Birmingham News (10.06.11) - Tuesday, October 11, 2011
Infants surviving neonatal herpes simplex virus disease with
central nervous system (CNS) involvement had improved outcomes
on six months of oral acyclovir in addition to traditional
therapy, a new study shows. About a quarter of women have HSV,
and many do not know they are infected.
"These are little babies and they should not have to face such
a challenging start to their lives, and if we have a way that
we can improve the likelihood of avoiding that, we should work
on it," said lead study author David Kimberlin, president-
elect of the Pediatric Infectious Diseases Society. "When it
does occur, not only is it devastating for the babies, it can
be devastating for the parents."
The study involved 74 neonates with HSV at 19 hospitals. All
the babies received the regular two to three weeks of IV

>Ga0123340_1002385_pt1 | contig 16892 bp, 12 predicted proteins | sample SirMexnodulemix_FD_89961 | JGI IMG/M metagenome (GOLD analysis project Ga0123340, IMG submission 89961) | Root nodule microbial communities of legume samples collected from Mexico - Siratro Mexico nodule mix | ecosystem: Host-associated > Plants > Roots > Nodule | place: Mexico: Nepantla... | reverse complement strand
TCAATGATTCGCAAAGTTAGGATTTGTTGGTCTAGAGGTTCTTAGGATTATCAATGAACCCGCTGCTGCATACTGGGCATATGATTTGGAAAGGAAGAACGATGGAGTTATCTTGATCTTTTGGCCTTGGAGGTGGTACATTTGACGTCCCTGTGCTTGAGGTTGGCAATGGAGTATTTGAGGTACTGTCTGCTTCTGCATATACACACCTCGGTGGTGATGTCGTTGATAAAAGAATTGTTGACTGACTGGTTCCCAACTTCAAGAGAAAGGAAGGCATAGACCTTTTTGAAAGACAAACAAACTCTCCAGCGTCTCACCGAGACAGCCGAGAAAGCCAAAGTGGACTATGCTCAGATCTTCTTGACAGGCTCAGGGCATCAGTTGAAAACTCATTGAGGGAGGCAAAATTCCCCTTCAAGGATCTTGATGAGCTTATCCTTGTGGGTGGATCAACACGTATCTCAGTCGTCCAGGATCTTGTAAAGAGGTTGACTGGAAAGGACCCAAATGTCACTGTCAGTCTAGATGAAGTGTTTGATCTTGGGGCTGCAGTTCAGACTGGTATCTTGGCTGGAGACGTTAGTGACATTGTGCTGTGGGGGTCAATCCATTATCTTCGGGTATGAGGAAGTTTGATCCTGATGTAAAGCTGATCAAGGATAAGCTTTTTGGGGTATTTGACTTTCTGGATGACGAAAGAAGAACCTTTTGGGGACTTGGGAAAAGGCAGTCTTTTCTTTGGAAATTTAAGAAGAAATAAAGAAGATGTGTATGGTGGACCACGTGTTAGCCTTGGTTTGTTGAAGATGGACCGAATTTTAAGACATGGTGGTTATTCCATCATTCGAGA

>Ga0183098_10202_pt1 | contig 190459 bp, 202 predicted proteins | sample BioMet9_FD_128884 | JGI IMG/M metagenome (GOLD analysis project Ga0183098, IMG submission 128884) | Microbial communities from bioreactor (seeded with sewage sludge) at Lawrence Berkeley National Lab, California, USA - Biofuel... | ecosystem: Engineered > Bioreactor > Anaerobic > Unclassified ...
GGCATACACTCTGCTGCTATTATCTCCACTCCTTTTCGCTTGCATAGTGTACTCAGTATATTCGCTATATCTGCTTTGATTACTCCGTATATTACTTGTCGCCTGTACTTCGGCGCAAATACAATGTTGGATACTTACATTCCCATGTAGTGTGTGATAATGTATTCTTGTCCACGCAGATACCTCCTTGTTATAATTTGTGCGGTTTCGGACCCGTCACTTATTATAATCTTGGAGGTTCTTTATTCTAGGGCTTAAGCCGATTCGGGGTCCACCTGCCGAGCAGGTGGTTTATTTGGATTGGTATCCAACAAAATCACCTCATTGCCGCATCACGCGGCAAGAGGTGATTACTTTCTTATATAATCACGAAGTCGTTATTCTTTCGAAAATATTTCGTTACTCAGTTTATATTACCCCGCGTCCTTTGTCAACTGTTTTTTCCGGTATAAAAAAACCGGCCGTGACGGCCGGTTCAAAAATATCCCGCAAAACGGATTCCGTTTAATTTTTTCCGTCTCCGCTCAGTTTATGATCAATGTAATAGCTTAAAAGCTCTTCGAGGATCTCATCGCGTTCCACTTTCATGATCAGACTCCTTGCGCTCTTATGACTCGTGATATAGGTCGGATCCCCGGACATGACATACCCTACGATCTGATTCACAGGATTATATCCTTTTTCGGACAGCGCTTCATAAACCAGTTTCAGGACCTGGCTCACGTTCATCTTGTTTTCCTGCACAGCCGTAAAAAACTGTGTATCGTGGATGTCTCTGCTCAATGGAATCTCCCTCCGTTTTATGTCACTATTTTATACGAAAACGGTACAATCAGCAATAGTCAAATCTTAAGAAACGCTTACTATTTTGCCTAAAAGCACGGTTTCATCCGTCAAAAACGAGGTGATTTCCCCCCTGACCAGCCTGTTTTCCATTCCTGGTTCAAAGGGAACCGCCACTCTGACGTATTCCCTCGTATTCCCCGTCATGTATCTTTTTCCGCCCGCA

acyclovir. After completing the IV regimen, infants were
randomly assigned either to oral acyclovir or placebo, three
times daily for six months. Investigators then checked the
infants' mental development when the babies were a year old.
Far more of the babies with CNS involvement who received oral
acyclovir, 69 percent, did well on their 1-year neurological
tests. Just 33 percent of those on placebo had normal
neurological development, whereas 33 percent were severely
impaired. Oral acyclovir did not make much difference in
neurological testing for babies with skin, eye, and mouth but
not CNS involvement, but the drug did reduce the likelihood of
Further research will focus on diagnosing HSV in pregnant
women as well as on evaluating a new drug for use with IV
acyclovir, said Kimberlin, who is a UAB pediatrics professor.
The study, "Oral Acyclovir Suppression and Neurodevelopment
After Neonatal Herpes," was published in the New England
Journal of Medicine (2011;365:1284-1292).